Last year, I journeyed to Crimea to visit the palaces of Imperial Russia. This was when I encountered the home of the Vorontsov family, which I reckon is the most beautiful palace in this area.
As Russian history buffs know very well, Crimea was a favourite holiday destination for Nicholas II and his family. Nicholas II was the last czar of Russia, as far as many historians are concerned.
THE ABDICATION OF NICHOLAS II
In truth, when he abdicated for himself and his son Alexei in Pskov in 1917, he transferred his power to his brother Michael. But Michael refused to take the crown and never took his oath as czar. This is why many historians consider Nicholas II the real last czar.
Anyhow, Crimea was also a favorite of previous generations of Romanovs. In fact, the father of Nicholas II died in his palace in Yalta. This was a wooden palace on the Livadia estate which I understand has not survived intact.
LIVADIA PALACE IN YALTA
Then Nicholas II and his wife Alexandra built the white palace of Livadia. Through this connection and the fact that the Yalta Summit of 1945 was held here, Livadia Palace became the most famous building in the Crimea.
I visited Livadia Palace twice. On this recent visit last year, the caretakers told me that sometimes they can hear the laughter of children on the second floor at night. This was quite a sad moment for me, and even now I feel a sense of heaviness when I think of Livadia Palace just outside the city Yalta.
THE BEAUTIFUL PALACES OF CRIMEA
Many Russian aristocrats and nobility also built their homes here. At that time, I personally think the Yusupov home was perhaps the most beautiful palace in Crimea. After all, the Yusupov family was among the wealthiest families in Russia. Also, Zenaida Yusupova was famous for her good taste and intelligence.
However, today the Yusupov home in Crimea is a government holiday facility that is not open to the public. I managed to visit it and very little remains of the grandeur of the Yusupov family.
THE INTERIORS OF VORONTSOV PALACE
In contrast, the public rooms of the Vorontsov Palace have been kept almost completely intact. This was a delight and a surprise for me, as we all know what the Bolsheviks did to many other Imperial Russia palaces.
Almost every piece of decor and furniture in the main rooms is original. The original wallpaper, carvings and statues have been preserved. Also the piano Sergei Rachmaninov reportedly played on is still in the sitting room, as is a wooden cabinet where letters from Pushkin were kept.
CRIMEA AND THE 1917 REVOLUTION
“How is it possible that the Vorontsov Palace is intact?” I asked my guides. It’s actually a very interesting story. The Vorontsov family owned this palace for generations.
Then, even after the 1917 Russian Revolution, Countess Elisaveta Vorontsova-Dashkova and the other members of the Vorontsov family who had managed to flee to Crimea continued to live in elegance and style in their home for about two years. This was due to the fact that the Bolsheviks did not reach Crimea immediately. It took two years for the Russian revolutionaries to make their way to Crimea.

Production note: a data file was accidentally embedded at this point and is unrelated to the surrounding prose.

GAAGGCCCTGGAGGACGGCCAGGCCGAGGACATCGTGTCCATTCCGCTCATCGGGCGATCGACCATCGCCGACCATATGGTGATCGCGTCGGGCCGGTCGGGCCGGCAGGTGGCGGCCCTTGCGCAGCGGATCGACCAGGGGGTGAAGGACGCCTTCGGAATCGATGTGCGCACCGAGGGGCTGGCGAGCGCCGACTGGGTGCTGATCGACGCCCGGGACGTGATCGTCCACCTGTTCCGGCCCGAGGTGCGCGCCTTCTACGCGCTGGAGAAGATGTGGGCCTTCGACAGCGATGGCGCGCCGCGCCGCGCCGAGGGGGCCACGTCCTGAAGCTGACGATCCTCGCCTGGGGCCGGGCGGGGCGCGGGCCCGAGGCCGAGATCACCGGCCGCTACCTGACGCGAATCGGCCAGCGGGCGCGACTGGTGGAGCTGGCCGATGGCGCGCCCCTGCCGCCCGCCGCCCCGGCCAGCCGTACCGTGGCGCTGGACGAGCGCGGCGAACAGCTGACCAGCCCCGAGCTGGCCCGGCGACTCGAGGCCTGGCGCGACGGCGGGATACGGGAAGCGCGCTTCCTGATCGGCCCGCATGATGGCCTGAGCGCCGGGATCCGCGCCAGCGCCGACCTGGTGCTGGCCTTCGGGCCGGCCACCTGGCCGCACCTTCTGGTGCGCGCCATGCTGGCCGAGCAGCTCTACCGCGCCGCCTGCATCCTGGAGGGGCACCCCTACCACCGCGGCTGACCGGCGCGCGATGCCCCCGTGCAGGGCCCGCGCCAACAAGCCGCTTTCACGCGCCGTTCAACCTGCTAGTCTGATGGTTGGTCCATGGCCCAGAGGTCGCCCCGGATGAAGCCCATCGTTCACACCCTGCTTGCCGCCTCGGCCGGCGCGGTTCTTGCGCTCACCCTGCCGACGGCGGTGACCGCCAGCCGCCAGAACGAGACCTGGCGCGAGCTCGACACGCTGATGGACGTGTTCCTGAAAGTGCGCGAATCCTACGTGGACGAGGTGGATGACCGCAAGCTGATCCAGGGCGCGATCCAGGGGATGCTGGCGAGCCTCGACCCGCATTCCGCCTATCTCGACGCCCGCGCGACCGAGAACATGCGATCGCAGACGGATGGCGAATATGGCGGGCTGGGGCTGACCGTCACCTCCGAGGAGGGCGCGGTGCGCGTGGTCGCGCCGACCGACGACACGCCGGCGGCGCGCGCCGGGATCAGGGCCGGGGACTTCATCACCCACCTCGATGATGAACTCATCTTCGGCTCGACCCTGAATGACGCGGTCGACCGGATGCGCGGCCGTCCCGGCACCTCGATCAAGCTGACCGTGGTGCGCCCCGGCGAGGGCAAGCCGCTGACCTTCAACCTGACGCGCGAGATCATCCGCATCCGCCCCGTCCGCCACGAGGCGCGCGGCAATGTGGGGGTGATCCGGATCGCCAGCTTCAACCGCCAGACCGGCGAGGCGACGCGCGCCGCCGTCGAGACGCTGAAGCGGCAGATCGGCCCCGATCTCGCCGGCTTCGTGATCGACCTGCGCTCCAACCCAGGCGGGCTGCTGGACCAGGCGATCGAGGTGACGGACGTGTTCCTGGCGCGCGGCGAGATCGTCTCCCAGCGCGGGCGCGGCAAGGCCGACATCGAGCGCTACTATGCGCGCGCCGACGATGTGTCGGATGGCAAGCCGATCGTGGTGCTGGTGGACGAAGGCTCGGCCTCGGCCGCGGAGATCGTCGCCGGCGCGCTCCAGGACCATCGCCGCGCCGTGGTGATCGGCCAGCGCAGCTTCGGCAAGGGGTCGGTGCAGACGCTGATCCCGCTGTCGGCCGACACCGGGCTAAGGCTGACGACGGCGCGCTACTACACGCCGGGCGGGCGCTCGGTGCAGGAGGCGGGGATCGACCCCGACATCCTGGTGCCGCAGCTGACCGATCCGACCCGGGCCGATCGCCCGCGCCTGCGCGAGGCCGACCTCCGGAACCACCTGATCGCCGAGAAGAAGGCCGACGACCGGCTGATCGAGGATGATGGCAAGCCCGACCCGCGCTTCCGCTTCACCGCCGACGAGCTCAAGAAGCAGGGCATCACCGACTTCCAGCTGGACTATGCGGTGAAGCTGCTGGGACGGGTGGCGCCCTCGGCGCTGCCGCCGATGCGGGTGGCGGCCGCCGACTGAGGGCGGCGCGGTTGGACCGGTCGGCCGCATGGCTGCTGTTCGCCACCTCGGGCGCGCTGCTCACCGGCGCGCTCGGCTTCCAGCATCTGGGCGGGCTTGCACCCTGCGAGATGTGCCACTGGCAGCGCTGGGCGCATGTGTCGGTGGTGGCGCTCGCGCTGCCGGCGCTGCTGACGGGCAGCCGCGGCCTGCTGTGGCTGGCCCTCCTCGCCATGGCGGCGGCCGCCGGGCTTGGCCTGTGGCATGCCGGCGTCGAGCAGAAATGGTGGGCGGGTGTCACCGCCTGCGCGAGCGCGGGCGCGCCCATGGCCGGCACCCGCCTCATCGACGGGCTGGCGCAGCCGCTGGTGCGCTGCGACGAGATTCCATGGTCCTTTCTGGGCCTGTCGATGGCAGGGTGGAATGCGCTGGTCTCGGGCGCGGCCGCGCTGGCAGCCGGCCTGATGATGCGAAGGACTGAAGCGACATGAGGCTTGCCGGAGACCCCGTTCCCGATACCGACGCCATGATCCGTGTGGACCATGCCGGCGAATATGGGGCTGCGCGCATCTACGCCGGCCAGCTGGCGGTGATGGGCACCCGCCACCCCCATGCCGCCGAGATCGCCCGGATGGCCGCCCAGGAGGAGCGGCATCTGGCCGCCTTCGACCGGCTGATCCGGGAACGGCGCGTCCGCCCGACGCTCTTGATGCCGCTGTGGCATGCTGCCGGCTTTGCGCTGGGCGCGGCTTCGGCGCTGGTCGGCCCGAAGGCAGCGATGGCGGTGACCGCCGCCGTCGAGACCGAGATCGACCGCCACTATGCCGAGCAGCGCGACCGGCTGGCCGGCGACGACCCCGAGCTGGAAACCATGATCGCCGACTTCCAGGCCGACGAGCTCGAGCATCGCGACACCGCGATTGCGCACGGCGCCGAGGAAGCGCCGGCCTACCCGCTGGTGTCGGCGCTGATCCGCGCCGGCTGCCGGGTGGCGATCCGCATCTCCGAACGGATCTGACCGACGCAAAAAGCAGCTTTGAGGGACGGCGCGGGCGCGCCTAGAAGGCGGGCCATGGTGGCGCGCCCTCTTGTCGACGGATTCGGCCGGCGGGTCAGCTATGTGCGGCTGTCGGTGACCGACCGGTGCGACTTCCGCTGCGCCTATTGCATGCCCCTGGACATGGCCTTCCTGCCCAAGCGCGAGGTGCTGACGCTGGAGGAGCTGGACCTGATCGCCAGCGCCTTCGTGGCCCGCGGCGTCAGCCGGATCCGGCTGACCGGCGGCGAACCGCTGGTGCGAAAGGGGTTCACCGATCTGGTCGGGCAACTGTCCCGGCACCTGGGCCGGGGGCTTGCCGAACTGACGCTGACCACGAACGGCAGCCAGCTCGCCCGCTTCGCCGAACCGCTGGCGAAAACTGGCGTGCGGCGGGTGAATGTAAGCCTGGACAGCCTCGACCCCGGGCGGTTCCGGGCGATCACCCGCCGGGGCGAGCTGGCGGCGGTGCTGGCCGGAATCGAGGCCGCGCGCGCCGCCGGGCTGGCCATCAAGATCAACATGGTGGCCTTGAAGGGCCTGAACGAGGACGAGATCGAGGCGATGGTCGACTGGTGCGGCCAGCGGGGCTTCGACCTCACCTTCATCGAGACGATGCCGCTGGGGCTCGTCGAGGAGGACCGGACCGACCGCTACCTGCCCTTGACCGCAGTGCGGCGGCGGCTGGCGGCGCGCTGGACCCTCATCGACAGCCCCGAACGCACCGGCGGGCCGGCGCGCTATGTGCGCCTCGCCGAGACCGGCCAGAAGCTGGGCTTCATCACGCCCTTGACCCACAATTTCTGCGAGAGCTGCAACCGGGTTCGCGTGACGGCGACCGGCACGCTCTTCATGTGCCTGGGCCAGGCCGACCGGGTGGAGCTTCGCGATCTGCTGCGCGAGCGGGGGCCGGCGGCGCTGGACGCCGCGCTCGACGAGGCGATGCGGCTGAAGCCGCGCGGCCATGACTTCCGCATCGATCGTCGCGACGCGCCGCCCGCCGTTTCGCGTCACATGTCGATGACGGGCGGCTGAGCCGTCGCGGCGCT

ESCAPE OF THE ROMANOVS FROM RUSSIA
In 1919, the family members escaped Russia together with the Empress Dowager Marie Feodorovna and her retinue. The British government had sent a warship to rescue her and bring her to England. Almost all remaining aristocrats in the Crimea region sailed out on this ship into an unknown future.
In 1925, the Vorontsov Palace was made into a museum by the government in power. This was why it is the only palace that escaped the Russian Revolution intact. Every other palace, except for Massandra Palace, was turned into a government facility and the grandeur was lost.
PRIVATE VISIT TO VORONTSOV PALACE
The palace administrators were kind enough to give me access to the palace after regular hours. So I had the luxury of walking around the palace without anyone around. It gave me a feel of what it was like in the old days of Imperial Russia.
Several details especially impressed me. I loved the wood-panelled dining room with a marble fountain. Apparently, the Vorontsov family would have ice taken down from the Ai Petri mountain and then they would use the marble fountain as a giant champagne bucket.
The palace also has a beautiful greenhouse filled with plants and the most exquisite white marble statues. Many visitors to this palace especially love these statues.
THE FAMOUS VORONTSOV LIBRARY
The sitting room is also well preserved. The wall coverings are absolutely beautiful. However, the piece de resistance here is a room not usually open to the public. The Vorontsov family were not only wealthy but also very learned, so they kept an impressive library that remains intact to this date.
Many ancient books about the world and about strategies for war were on the shelves when I visited. The shelves are installed from floor to ceiling and completely covered with books. Unfortunately I was not allowed to take photos of the library, but even today, I can still remember how beautiful it was, with the sun shining at exactly the right point through the window.
Read more about our travels around Russia in Travelife Magazine.